will likely need to take these for several years, and possibly for life. The length
of time will depend on the results of testing and keeping track. In some cases, the
thyroid gland may start working again. This may happen by age 3. The thyroid gland
will be tested over time with blood tests. This can show if the thyroid starts
working on its own. Your child’s growth and development will also be tracked over
Congenital hypothyroidism can
affect a child's normal growth and development. This includes sexual development.
untreated, the condition can also lead to:
- Low red blood cell levels in the blood
- Low body temperature
- Heart failure
- Severe mental disabilities
hypothyroidism can affect a child's normal growth and development. It’s important
a child to continue treatment. This will help make sure a child reaches their normal
adult height. Some children don't need to continue treatment into adulthood. Work
with your child's healthcare providers to create an ongoing plan to manage your
When to Call a Healthcare Provider
child's healthcare provider if you’re concerned about your child's growth, or if your
child has any signs of congenital hypothyroidism.
Contact your provider if you
have any questions about your child's medicine. Always check with your healthcare
provider or pharmacist about medicine interactions before using any new prescriptions,
over-the-counter medicines, vitamins, or supplements.
- Congenital hypothyroidism is when the
thyroid gland doesn't make enough thyroid hormones. It’s the most common thyroid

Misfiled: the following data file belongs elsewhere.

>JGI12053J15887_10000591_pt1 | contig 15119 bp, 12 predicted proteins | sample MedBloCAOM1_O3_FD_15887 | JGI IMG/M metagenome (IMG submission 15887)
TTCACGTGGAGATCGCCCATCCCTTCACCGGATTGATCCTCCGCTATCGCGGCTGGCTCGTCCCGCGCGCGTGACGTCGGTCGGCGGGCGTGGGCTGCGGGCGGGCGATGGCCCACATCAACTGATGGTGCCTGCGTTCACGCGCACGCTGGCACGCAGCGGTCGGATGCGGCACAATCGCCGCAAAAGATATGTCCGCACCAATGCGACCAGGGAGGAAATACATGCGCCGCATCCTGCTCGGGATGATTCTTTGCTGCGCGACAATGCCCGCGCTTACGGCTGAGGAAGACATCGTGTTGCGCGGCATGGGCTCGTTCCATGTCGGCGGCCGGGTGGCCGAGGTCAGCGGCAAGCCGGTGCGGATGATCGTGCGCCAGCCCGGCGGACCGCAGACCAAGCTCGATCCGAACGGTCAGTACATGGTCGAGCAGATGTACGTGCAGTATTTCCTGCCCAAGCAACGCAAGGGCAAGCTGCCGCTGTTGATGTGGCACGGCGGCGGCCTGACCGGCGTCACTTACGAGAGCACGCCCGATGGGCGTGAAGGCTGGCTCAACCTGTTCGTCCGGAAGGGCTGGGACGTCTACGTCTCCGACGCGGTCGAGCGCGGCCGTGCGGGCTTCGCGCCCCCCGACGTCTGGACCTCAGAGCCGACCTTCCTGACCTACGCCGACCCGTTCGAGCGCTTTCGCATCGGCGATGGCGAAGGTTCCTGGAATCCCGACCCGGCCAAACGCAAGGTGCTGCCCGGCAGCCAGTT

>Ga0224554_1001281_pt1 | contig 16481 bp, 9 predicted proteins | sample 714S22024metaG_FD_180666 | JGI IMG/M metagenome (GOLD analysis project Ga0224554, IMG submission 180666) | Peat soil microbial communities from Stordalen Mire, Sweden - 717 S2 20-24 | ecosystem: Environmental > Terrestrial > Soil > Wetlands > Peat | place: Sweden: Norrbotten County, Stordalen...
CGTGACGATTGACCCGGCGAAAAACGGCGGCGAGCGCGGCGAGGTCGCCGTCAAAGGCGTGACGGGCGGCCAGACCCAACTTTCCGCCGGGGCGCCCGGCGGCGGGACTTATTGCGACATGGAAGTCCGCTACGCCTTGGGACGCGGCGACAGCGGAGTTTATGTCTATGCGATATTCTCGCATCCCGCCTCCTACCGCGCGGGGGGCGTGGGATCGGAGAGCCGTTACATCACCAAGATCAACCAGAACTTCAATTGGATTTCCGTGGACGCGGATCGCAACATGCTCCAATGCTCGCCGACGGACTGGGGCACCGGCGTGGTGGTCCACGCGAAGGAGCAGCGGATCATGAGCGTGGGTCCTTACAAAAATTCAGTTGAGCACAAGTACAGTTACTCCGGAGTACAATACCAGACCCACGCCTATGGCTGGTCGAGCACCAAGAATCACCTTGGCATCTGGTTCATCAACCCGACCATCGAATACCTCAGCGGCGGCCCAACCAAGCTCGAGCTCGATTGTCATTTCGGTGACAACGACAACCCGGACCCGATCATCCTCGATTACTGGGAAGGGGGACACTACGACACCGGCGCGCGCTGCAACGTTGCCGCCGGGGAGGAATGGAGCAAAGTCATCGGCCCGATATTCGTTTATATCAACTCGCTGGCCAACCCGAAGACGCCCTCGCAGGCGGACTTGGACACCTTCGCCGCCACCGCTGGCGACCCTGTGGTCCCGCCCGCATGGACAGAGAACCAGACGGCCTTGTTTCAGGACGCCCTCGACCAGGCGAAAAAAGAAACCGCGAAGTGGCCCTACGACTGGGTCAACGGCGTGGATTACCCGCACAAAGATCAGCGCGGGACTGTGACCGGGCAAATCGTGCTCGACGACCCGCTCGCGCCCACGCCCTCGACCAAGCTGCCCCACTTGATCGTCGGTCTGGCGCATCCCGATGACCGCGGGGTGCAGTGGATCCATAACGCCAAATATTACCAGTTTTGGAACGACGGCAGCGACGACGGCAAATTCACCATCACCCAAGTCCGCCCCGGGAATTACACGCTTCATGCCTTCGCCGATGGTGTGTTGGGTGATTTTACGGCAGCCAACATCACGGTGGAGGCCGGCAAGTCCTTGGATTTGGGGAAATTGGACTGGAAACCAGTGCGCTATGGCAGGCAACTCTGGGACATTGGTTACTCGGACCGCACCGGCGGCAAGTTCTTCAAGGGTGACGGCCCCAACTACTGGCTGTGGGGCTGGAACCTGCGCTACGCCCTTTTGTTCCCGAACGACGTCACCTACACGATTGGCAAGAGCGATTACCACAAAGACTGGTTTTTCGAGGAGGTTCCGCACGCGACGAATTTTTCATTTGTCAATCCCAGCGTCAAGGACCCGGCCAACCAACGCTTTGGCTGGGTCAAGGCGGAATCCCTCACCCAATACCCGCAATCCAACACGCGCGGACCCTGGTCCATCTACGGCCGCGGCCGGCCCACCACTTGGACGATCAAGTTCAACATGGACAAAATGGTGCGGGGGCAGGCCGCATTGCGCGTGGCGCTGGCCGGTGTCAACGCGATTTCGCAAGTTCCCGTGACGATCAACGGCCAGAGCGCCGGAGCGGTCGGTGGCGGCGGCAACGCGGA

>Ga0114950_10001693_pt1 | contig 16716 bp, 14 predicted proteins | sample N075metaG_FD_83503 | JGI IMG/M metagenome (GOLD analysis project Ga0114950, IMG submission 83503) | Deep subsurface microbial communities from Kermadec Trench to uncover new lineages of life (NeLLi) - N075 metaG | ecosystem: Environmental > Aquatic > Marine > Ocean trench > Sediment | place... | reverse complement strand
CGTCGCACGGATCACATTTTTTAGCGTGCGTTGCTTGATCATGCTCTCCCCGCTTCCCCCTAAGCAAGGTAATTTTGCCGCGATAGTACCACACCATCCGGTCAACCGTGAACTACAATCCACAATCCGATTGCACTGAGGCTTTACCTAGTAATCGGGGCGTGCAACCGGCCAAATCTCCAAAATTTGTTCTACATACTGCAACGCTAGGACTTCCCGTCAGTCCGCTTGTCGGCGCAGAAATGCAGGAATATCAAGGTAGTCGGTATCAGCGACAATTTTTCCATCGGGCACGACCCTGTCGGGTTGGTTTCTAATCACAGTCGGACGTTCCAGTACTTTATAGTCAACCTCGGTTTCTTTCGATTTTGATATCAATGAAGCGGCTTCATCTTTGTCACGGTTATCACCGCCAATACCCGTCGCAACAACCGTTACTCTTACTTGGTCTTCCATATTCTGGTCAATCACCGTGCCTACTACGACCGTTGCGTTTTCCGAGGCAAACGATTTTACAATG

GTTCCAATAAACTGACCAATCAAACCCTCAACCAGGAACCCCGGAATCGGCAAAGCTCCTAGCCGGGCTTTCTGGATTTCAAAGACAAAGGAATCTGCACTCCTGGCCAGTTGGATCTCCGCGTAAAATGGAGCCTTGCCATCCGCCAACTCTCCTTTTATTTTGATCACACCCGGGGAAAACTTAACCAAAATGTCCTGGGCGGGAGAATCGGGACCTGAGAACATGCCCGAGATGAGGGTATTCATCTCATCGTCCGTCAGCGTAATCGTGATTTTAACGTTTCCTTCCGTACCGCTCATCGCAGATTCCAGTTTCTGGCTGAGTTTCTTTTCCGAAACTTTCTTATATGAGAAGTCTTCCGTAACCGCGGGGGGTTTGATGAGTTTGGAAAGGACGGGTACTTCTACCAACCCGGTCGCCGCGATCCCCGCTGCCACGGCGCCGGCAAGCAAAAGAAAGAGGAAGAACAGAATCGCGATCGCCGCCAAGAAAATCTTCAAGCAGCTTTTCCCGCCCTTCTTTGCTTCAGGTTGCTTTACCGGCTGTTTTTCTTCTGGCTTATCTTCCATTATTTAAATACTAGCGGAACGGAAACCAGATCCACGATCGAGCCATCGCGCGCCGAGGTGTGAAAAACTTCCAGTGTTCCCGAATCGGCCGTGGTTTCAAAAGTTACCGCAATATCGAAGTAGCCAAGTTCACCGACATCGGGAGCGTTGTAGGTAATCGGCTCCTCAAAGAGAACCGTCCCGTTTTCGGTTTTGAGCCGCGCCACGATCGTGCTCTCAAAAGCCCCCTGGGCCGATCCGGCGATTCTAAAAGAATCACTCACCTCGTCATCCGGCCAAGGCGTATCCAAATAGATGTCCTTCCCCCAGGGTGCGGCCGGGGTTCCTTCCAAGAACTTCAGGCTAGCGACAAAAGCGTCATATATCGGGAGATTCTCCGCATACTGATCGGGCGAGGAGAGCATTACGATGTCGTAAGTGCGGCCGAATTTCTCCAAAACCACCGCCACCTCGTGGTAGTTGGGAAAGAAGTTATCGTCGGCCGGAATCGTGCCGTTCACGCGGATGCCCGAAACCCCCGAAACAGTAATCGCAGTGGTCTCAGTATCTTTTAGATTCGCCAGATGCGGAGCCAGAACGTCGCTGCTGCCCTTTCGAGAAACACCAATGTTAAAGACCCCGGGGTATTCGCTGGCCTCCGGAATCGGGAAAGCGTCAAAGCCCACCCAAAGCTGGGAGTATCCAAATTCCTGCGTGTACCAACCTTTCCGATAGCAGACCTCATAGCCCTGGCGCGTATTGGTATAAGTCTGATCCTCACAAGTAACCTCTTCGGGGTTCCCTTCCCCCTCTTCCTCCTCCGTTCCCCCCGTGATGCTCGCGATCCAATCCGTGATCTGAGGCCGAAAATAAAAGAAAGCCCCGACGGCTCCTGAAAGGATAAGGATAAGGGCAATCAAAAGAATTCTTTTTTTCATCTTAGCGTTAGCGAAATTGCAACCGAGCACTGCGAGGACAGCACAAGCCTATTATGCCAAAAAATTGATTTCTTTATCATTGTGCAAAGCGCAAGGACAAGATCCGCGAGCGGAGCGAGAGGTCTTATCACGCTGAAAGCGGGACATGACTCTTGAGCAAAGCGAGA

disorder in children.
- Slow growth, lack of activity, and
poor performance in school can be signs that your child does not have enough thyroid
- The most common cause is failure of
the thyroid gland to grow during pregnancy, or it's located in an abnormal position
in the neck.
- Treatment may include taking thyroid
hormones to increase the level of hormones in the body.
- Congenital hypothyroidism can affect a
child's normal growth and development.
- It’s important for a child to continue
treatment as directed. This will help make sure that a child reaches their normal
Tips to help you get the most from
a visit to your child’s healthcare provider:
- Know the reason for the visit and what
you want to happen.
- Before your visit, write down
questions you want answered.
- At the visit, write down the name of a
new diagnosis and any new medicines, treatments, or tests. Also write down any new
instructions your provider gives you for your child.
- Know why a new medicine or treatment
is prescribed and how it will help your child. Also know what the side effects
- Ask if your child’s condition can be
treated in other ways.
- Know why a test or procedure is
recommended and what the results could mean.
- Know what to expect if your child does
not take the medicine or have the test or procedure.
- If your child has a follow-up
appointment, write down the date, time, and purpose for that visit.
- Know how you can contact your child’s
provider after office hours. This is important if your child becomes ill and you have
questions or need advice.